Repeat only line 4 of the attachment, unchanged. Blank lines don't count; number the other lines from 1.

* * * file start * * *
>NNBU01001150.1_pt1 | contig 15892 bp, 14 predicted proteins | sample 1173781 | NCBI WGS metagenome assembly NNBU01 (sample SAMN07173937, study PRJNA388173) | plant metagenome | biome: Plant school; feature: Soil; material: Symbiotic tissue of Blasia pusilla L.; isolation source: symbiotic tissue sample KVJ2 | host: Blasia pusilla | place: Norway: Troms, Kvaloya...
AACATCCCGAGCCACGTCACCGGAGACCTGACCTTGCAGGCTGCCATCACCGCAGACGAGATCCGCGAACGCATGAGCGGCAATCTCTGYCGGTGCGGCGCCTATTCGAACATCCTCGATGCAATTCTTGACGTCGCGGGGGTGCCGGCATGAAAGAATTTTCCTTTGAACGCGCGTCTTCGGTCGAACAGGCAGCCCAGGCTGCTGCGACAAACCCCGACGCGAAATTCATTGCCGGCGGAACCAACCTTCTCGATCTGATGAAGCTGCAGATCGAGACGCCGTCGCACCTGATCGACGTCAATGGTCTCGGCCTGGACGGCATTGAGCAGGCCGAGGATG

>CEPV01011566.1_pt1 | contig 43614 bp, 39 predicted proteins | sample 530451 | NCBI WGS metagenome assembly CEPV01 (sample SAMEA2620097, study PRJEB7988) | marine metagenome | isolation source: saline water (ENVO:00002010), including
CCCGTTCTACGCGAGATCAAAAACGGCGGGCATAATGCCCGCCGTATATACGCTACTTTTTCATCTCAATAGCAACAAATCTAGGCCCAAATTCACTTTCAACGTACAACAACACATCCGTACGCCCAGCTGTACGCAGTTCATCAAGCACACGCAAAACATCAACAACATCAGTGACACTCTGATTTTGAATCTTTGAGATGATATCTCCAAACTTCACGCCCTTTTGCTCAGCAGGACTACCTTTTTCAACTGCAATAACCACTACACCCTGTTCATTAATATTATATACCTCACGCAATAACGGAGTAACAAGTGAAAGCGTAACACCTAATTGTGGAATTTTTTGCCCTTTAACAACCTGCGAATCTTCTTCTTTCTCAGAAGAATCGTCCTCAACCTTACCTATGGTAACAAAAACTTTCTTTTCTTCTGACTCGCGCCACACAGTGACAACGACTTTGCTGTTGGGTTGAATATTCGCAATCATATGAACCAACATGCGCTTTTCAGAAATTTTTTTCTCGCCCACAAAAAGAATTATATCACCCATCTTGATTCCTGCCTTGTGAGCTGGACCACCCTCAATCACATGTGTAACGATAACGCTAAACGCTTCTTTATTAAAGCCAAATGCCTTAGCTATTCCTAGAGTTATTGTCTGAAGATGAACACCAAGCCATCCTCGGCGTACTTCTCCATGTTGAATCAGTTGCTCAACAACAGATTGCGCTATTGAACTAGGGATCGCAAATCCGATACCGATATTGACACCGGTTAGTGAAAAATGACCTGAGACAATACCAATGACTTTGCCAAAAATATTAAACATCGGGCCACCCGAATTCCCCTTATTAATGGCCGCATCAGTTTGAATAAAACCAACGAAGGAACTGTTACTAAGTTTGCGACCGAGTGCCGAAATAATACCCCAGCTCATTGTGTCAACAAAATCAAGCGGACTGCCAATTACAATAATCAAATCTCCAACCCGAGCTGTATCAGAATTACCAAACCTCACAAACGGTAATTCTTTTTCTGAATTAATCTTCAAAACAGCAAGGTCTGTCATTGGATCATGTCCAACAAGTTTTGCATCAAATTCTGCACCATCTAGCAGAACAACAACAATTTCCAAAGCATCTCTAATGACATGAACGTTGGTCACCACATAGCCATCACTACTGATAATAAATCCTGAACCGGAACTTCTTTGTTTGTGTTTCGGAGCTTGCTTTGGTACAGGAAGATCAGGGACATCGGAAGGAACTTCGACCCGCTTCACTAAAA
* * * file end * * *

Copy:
CCCGTTCTACGCGAGATCAAAAACGGCGGGCATAATGCCCGCCGTATATACGCTACTTTTTCATCTCAATAGCAACAAATCTAGGCCCAAATTCACTTTCAACGTACAACAACACATCCGTACGCCCAGCTGTACGCAGTTCATCAAGCACACGCAAAACATCAACAACATCAGTGACACTCTGATTTTGAATCTTTGAGATGATATCTCCAAACTTCACGCCCTTTTGCTCAGCAGGACTACCTTTTTCAACTGCAATAACCACTACACCCTGTTCATTAATATTATATACCTCACGCAATAACGGAGTAACAAGTGAAAGCGTAACACCTAATTGTGGAATTTTTTGCCCTTTAACAACCTGCGAATCTTCTTCTTTCTCAGAAGAATCGTCCTCAACCTTACCTATGGTAACAAAAACTTTCTTTTCTTCTGACTCGCGCCACACAGTGACAACGACTTTGCTGTTGGGTTGAATATTCGCAATCATATGAACCAACATGCGCTTTTCAGAAATTTTTTTCTCGCCCACAAAAAGAATTATATCACCCATCTTGATTCCTGCCTTGTGAGCTGGACCACCCTCAATCACATGTGTAACGATAACGCTAAACGCTTCTTTATTAAAGCCAAATGCCTTAGCTATTCCTAGAGTTATTGTCTGAAGATGAACACCAAGCCATCCTCGGCGTACTTCTCCATGTTGAATCAGTTGCTCAACAACAGATTGCGCTATTGAACTAGGGATCGCAAATCCGATACCGATATTGACACCGGTTAGTGAAAAATGACCTGAGACAATACCAATGACTTTGCCAAAAATATTAAACATCGGGCCACCCGAATTCCCCTTATTAATGGCCGCATCAGTTTGAATAAAACCAACGAAGGAACTGTTACTAAGTTTGCGACCGAGTGCCGAAATAATACCCCAGCTCATTGTGTCAACAAAATCAAGCGGACTGCCAATTACAATAATCAAATCTCCAACCCGAGCTGTATCAGAATTACCAAACCTCACAAACGGTAATTCTTTTTCTGAATTAATCTTCAAAACAGCAAGGTCTGTCATTGGATCATGTCCAACAAGTTTTGCATCAAATTCTGCACCATCTAGCAGAACAACAACAATTTCCAAAGCATCTCTAATGACATGAACGTTGGTCACCACATAGCCATCACTACTGATAATAAATCCTGAACCGGAACTTCTTTGTTTGTGTTTCGGAGCTTGCTTTGGTACAGGAAGATCAGGGACATCGGAAGGAACTTCGACCCGCTTCACTAAAA